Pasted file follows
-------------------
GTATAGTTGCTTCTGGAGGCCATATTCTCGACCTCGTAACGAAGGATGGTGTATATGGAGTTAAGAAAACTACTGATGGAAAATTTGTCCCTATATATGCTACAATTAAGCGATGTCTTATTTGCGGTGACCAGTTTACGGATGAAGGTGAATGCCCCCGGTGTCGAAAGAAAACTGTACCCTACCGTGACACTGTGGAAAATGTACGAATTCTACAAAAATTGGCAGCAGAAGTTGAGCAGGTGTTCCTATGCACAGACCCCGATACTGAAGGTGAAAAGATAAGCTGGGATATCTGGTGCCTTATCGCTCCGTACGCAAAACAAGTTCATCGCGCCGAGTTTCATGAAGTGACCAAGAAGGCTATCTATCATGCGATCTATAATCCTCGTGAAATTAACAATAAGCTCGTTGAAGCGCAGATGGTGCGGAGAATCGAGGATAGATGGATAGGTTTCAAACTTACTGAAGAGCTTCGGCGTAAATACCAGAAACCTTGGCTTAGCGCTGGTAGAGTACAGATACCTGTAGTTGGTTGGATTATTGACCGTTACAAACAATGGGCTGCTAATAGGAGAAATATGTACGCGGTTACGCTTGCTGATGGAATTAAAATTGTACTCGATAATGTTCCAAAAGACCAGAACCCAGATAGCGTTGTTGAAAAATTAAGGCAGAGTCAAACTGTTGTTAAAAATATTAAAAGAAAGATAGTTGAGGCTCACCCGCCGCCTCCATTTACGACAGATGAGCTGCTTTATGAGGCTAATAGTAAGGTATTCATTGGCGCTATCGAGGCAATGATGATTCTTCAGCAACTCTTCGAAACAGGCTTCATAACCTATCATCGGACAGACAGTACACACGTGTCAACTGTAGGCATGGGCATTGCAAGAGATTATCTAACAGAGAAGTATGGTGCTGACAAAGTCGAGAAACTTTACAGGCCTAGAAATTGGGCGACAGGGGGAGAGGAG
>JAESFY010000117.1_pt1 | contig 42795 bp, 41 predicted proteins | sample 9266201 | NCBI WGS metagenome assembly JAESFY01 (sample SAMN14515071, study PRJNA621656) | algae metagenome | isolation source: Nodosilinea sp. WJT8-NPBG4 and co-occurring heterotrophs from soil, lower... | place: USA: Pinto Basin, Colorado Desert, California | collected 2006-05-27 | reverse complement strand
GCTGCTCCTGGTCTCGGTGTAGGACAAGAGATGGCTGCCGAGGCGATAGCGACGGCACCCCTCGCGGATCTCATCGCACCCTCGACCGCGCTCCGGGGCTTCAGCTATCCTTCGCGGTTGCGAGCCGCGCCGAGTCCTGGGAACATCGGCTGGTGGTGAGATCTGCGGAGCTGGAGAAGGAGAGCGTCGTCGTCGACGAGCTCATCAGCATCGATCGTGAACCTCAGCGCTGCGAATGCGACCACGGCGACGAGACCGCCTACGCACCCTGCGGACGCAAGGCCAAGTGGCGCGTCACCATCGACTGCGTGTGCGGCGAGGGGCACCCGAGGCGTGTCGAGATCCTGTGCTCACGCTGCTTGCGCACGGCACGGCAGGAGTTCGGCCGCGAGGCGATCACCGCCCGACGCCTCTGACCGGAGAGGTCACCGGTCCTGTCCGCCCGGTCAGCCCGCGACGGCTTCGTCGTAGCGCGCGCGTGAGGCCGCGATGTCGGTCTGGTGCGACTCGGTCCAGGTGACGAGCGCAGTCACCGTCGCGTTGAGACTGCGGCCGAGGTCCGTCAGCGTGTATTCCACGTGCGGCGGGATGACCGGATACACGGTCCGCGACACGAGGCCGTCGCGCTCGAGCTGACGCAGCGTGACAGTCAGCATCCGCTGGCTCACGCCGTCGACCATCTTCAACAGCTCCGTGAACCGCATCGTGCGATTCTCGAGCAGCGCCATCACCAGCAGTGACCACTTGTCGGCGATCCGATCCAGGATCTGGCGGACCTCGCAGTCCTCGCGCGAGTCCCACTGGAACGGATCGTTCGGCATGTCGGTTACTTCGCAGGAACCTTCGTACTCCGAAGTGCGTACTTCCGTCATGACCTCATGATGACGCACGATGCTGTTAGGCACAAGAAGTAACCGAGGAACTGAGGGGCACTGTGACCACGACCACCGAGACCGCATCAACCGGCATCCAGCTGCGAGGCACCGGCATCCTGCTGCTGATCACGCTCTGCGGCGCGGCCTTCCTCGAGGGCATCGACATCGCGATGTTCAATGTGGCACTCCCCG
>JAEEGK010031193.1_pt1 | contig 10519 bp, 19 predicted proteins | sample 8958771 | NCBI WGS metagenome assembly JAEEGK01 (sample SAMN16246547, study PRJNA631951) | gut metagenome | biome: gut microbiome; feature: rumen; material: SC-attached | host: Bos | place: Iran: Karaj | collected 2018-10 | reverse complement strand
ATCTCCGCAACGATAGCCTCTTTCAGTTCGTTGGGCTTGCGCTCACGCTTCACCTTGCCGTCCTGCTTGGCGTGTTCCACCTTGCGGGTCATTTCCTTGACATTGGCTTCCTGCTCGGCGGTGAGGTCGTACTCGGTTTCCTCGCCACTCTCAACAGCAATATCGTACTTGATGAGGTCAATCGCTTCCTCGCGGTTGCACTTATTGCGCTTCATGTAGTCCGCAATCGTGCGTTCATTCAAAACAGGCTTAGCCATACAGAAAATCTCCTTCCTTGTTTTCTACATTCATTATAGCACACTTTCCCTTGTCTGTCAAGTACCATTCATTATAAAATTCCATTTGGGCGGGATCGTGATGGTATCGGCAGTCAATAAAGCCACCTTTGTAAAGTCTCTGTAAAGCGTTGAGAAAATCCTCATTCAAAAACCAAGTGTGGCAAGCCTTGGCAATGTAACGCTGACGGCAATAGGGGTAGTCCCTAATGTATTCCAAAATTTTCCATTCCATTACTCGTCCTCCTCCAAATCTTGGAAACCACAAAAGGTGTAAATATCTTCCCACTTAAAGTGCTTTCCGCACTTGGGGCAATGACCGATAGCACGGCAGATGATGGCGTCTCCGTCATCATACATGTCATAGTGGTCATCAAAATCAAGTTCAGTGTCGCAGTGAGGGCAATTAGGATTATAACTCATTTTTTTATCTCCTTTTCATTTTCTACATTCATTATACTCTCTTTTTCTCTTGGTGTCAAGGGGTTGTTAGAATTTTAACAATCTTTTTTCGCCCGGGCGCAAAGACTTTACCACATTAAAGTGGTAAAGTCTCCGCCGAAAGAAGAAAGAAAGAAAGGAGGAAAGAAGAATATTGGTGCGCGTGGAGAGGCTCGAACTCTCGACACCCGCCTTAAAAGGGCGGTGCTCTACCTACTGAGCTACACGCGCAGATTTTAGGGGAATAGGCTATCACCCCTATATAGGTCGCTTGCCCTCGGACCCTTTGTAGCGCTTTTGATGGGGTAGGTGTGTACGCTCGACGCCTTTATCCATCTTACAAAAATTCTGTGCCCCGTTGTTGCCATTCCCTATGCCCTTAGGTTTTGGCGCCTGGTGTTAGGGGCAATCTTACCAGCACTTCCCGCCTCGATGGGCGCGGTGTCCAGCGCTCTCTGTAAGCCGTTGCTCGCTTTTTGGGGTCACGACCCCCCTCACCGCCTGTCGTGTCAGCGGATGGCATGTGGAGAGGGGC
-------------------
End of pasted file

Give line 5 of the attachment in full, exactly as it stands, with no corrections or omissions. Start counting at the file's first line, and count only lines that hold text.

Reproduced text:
ATCTCCGCAACGATAGCCTCTTTCAGTTCGTTGGGCTTGCGCTCACGCTTCACCTTGCCGTCCTGCTTGGCGTGTTCCACCTTGCGGGTCATTTCCTTGACATTGGCTTCCTGCTCGGCGGTGAGGTCGTACTCGGTTTCCTCGCCACTCTCAACAGCAATATCGTACTTGATGAGGTCAATCGCTTCCTCGCGGTTGCACTTATTGCGCTTCATGTAGTCCGCAATCGTGCGTTCATTCAAAACAGGCTTAGCCATACAGAAAATCTCCTTCCTTGTTTTCTACATTCATTATAGCACACTTTCCCTTGTCTGTCAAGTACCATTCATTATAAAATTCCATTTGGGCGGGATCGTGATGGTATCGGCAGTCAATAAAGCCACCTTTGTAAAGTCTCTGTAAAGCGTTGAGAAAATCCTCATTCAAAAACCAAGTGTGGCAAGCCTTGGCAATGTAACGCTGACGGCAATAGGGGTAGTCCCTAATGTATTCCAAAATTTTCCATTCCATTACTCGTCCTCCTCCAAATCTTGGAAACCACAAAAGGTGTAAATATCTTCCCACTTAAAGTGCTTTCCGCACTTGGGGCAATGACCGATAGCACGGCAGATGATGGCGTCTCCGTCATCATACATGTCATAGTGGTCATCAAAATCAAGTTCAGTGTCGCAGTGAGGGCAATTAGGATTATAACTCATTTTTTTATCTCCTTTTCATTTTCTACATTCATTATACTCTCTTTTTCTCTTGGTGTCAAGGGGTTGTTAGAATTTTAACAATCTTTTTTCGCCCGGGCGCAAAGACTTTACCACATTAAAGTGGTAAAGTCTCCGCCGAAAGAAGAAAGAAAGAAAGGAGGAAAGAAGAATATTGGTGCGCGTGGAGAGGCTCGAACTCTCGACACCCGCCTTAAAAGGGCGGTGCTCTACCTACTGAGCTACACGCGCAGATTTTAGGGGAATAGGCTATCACCCCTATATAGGTCGCTTGCCCTCGGACCCTTTGTAGCGCTTTTGATGGGGTAGGTGTGTACGCTCGACGCCTTTATCCATCTTACAAAAATTCTGTGCCCCGTTGTTGCCATTCCCTATGCCCTTAGGTTTTGGCGCCTGGTGTTAGGGGCAATCTTACCAGCACTTCCCGCCTCGATGGGCGCGGTGTCCAGCGCTCTCTGTAAGCCGTTGCTCGCTTTTTGGGGTCACGACCCCCCTCACCGCCTGTCGTGTCAGCGGATGGCATGTGGAGAGGGGC